Other retailers in the sector, however, are continuing with loyalty schemes. Total’s TOPS scheme, now over four years old, uses a magnetic stripe card to collect points. The participant earns ten points for every litre of petrol purchased. This is recorded on the card until 5,000 points have been accumulated. The card is then sent off and within a few days, depending on preference, a Boots or Marks & Spencer voucher worth 5, is issued.
“We are sticking with TOPS because we believe customers like it,” says Total Oil marketing manager Ray Redmond.
“If you ask someone to list what they want from a petrol retailer, cheaper petrol will always come top of the list. But we are competitive on price so TOPS gives them added value.”
One of the arguments in favour of catalogues rather than voucher schemes is that participants retain a warm feeling about the issuer because the reward is usually something special or long lasting – surely a Boots or M&S voucher might just be spent on shampoo or sandwiches?
“We have researched this by looking at what the coupons are used to redeem,” says Redmond.
“Participants tend to use them for special purchases that they might not normally make. Typically this would include wine, boxer shorts or, in the case of Boots, luxury toiletries.
“The scheme works because it’s simple, easy to understand and gives the participant a very wide choice – people are fed up with being limited to glasses, shavers and clocks. It has increased Total’s market share in the UK over the past four years and is still very popular.”
One of the benefits to Total of its link-up with M&S and Boots is that, despite the fact that it is not one of the top four petrol retailers in the UK, it has an association with two of the country’s biggest names on the high street. In the eyes of the consumer, the loyalty scheme has given Total a profile that would be very hard to achieve without that third-party link.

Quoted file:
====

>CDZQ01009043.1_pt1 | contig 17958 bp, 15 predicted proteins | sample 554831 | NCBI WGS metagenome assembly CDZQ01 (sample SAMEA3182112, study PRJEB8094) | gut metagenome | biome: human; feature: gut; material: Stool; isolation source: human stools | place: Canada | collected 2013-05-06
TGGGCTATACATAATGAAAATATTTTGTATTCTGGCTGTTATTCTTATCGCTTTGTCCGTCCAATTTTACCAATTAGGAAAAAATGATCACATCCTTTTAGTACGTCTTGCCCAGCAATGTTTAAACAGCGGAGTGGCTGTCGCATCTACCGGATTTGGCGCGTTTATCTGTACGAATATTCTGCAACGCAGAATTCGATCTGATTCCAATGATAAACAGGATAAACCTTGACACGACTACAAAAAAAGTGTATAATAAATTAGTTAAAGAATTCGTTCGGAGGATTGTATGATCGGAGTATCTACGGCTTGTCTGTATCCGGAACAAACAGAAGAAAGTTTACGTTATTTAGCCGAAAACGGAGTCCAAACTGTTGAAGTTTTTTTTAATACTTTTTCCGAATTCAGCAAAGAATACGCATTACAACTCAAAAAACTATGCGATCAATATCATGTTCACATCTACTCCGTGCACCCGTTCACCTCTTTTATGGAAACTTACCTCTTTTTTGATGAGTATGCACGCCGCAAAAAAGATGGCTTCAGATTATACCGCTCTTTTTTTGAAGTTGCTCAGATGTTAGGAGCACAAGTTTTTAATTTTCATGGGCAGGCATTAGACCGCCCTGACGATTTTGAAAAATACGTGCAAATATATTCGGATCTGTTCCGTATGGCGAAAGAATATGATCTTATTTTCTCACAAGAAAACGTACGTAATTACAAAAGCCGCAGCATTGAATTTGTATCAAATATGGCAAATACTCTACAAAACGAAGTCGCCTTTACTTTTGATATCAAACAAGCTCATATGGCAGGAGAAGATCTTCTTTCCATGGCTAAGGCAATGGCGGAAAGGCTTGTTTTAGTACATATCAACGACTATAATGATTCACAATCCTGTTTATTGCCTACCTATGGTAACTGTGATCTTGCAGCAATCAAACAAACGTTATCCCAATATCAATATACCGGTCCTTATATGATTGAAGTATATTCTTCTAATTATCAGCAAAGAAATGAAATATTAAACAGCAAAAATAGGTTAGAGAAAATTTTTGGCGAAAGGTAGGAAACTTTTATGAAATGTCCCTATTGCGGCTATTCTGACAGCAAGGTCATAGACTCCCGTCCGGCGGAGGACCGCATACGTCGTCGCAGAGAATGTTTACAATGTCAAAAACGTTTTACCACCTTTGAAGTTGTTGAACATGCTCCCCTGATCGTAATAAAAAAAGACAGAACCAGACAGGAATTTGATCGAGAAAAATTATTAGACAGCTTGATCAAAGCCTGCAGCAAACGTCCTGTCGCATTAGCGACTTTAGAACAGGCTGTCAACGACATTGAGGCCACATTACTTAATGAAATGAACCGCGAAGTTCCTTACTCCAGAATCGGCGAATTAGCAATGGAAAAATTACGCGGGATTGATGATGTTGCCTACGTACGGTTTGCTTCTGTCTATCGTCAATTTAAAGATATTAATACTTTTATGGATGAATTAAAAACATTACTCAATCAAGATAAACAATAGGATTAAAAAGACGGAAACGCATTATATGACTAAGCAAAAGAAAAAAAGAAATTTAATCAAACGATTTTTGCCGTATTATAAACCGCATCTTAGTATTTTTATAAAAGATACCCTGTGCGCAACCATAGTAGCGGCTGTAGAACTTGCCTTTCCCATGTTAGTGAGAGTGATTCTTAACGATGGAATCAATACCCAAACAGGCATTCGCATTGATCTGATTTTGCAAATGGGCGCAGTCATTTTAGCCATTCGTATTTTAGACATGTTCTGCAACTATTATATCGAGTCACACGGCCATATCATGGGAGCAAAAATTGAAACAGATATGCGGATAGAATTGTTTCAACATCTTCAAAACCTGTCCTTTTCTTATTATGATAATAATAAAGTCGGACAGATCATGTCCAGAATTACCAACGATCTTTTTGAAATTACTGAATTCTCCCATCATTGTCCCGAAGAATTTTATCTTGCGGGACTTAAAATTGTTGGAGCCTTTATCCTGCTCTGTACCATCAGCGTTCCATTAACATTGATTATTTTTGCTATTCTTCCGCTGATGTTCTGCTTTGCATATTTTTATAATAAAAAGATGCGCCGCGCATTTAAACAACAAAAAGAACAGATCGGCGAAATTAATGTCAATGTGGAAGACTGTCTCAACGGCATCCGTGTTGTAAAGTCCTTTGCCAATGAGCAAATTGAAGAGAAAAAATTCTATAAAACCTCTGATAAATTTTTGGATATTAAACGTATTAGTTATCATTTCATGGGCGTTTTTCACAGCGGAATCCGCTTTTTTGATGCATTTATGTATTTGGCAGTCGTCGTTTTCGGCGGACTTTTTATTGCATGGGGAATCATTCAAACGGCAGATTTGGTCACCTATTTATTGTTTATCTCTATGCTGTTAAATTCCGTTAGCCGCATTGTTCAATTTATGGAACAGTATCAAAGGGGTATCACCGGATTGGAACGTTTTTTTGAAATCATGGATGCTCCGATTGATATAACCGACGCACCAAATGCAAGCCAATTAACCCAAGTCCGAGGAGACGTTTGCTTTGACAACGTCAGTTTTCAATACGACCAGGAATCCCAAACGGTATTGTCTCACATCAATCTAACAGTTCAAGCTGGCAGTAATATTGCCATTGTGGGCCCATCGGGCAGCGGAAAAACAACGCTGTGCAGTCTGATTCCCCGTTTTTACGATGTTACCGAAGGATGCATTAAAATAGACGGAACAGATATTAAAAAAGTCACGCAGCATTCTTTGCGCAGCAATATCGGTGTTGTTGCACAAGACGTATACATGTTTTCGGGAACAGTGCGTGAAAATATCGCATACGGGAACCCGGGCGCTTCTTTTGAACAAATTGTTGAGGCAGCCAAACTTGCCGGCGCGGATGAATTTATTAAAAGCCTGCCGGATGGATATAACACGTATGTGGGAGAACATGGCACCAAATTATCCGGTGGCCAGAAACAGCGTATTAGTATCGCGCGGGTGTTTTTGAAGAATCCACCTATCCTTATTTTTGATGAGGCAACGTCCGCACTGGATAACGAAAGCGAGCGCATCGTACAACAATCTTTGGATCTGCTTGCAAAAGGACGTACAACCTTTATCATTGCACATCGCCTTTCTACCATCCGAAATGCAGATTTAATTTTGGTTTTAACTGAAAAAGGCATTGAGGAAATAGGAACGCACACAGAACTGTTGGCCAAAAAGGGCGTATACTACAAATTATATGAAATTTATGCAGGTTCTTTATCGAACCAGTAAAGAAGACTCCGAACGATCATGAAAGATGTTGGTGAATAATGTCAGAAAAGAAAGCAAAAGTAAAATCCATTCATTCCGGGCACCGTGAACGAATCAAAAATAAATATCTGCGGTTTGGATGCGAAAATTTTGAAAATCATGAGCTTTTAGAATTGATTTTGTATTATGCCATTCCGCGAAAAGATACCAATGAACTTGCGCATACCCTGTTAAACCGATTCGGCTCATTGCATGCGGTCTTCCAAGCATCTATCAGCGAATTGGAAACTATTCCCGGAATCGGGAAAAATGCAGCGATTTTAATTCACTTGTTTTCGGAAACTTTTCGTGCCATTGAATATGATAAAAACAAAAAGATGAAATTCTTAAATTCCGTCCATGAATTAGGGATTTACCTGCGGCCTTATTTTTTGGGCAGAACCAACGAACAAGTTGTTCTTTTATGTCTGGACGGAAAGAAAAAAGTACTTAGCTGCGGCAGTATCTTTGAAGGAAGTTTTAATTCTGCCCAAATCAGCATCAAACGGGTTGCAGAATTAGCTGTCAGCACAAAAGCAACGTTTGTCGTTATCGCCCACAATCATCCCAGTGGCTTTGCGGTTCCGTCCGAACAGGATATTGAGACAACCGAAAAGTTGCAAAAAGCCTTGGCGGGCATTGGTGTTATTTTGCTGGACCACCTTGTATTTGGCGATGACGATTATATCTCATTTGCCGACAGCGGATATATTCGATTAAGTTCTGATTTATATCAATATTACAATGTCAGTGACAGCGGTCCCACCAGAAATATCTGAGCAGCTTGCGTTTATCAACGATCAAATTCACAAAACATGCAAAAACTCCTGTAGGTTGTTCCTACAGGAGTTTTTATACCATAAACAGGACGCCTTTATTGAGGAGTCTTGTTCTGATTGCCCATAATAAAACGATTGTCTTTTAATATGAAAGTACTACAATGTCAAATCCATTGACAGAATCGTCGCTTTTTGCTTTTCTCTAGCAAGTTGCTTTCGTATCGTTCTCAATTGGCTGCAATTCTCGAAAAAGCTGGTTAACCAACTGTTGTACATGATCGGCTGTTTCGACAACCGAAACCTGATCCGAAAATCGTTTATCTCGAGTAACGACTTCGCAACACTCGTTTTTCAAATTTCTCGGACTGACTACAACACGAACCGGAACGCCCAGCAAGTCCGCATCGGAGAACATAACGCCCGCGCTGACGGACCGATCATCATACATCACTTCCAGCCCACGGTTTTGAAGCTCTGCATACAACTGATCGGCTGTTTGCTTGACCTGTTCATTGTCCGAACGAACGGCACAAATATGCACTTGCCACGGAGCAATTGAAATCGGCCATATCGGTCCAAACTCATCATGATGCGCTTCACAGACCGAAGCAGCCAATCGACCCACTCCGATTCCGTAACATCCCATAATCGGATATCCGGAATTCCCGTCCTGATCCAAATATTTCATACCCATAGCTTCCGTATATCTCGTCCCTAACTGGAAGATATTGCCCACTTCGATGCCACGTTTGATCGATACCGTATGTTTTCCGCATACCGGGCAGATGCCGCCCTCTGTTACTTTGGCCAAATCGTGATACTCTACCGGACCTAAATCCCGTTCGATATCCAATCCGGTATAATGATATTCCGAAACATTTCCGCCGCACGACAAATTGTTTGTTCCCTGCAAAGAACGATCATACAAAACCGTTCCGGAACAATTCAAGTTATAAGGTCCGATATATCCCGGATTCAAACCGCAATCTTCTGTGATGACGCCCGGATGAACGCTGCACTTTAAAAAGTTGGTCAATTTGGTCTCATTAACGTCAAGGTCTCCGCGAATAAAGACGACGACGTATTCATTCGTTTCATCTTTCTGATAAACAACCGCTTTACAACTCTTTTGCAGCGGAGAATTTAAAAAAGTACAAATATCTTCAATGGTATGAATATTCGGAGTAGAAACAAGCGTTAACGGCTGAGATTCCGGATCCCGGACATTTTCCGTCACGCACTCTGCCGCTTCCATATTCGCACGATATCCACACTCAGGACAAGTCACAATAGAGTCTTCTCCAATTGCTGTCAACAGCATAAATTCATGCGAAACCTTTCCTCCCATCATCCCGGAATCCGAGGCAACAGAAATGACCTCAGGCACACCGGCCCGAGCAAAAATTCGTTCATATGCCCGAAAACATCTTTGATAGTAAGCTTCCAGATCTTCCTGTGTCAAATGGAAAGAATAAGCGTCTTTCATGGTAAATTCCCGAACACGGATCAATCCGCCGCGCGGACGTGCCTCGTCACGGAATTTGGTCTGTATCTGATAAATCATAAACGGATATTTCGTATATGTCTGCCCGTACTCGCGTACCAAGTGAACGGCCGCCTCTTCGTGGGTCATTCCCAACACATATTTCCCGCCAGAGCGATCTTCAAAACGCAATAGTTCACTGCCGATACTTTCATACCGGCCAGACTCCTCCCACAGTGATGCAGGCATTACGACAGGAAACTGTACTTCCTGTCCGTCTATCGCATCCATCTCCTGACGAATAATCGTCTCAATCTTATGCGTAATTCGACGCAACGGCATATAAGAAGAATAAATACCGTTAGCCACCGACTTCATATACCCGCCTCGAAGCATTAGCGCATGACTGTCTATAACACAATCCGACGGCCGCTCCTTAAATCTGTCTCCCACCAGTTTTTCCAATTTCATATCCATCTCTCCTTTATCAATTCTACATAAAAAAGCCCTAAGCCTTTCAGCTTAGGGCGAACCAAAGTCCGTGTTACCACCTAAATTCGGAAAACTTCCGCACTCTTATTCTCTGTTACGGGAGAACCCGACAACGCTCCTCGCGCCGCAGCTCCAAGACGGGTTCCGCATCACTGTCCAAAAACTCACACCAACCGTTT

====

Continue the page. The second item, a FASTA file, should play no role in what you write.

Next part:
Arguably the most sophisticated programme run in petrol retailing is Shell’s Smart scheme.
Customers use a smart card to collect points that can be converted into Air Miles, redeemed against a catalogue or used as currency in John Menzies.
Shell has also been using the database to make special offers to high users and those who seem to have stopped collecting.
“We have been tailoring the offers according to the customer,” says Darran Messem, Shell UK marketing strategy manager.
“We have, for example, offered a period of double points to customers who have decreased points collection. We can then track how many points they have collected in the following month and send them a voucher for that amount. This is converted to points at the petrol station which gives them another reason to make a visit to a Shell site.”
Messem also believes the use of Air Miles has been of great benefit: “This has generated loyalty because there are a lot of people collecting Air Miles from more than one source. It helps bring those people to our sites as well as offering a wider choice of reward on the Shell Smart scheme.”
One of the criticisms Air Miles has suffered is that it has limited appeal. The public perceives the vouchers as being redeemable only against flights and they require several years of collecting to qualify for anything worthwhile.
“Over the past few years we have expanded the range of offers considerably,” says Judith Robinson, marketing director of Air Miles.
“There was a conception that the scheme was upmarket but now we have introduced a lot of offers that start at 100 miles. These include entrance to Madame Tussaud’s, a two for the price of one weekend break or discounts off holiday packages.”
Apart from providing a large number of customers pre-motivated to collect the currency, Air Miles can also supply useful data.
“We are doing more joint promotions with clients in which we analyse and segment the customer base,” says Robinson. “We can then undertake joint promotions with our clients in which good prospects, who are keen to collect Air Miles, are targeted. This can be a very efficient way of driving customers to a particular outlet who then remain loyal.”
Air Miles, although mostly now collected on cards, still retains the option of vouchers because many clients and customers like them.
Just as it would be foolish to predict that cash will be phased out in the near future, so vouchers may well still have a place as a loyalty